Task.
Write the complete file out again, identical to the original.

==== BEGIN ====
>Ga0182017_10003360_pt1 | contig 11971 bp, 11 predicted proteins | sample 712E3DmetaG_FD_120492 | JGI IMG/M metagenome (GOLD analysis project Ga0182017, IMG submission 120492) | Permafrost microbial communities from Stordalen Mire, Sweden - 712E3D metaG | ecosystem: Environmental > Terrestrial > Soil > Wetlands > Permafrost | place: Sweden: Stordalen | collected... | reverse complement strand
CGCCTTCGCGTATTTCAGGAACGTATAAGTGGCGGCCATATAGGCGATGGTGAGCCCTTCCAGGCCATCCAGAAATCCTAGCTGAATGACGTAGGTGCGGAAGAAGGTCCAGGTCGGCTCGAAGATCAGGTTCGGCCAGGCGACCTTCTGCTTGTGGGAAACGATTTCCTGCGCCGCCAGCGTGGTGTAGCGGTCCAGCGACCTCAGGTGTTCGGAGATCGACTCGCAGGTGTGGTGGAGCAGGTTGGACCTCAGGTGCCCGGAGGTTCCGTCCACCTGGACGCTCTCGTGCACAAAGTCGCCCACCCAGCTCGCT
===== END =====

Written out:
>Ga0182017_10003360_pt1 | contig 11971 bp, 11 predicted proteins | sample 712E3DmetaG_FD_120492 | JGI IMG/M metagenome (GOLD analysis project Ga0182017, IMG submission 120492) | Permafrost microbial communities from Stordalen Mire, Sweden - 712E3D metaG | ecosystem: Environmental > Terrestrial > Soil > Wetlands > Permafrost | place: Sweden: Stordalen | collected... | reverse complement strand
CGCCTTCGCGTATTTCAGGAACGTATAAGTGGCGGCCATATAGGCGATGGTGAGCCCTTCCAGGCCATCCAGAAATCCTAGCTGAATGACGTAGGTGCGGAAGAAGGTCCAGGTCGGCTCGAAGATCAGGTTCGGCCAGGCGACCTTCTGCTTGTGGGAAACGATTTCCTGCGCCGCCAGCGTGGTGTAGCGGTCCAGCGACCTCAGGTGTTCGGAGATCGACTCGCAGGTGTGGTGGAGCAGGTTGGACCTCAGGTGCCCGGAGGTTCCGTCCACCTGGACGCTCTCGTGCACAAAGTCGCCCACCCAGCTCGCT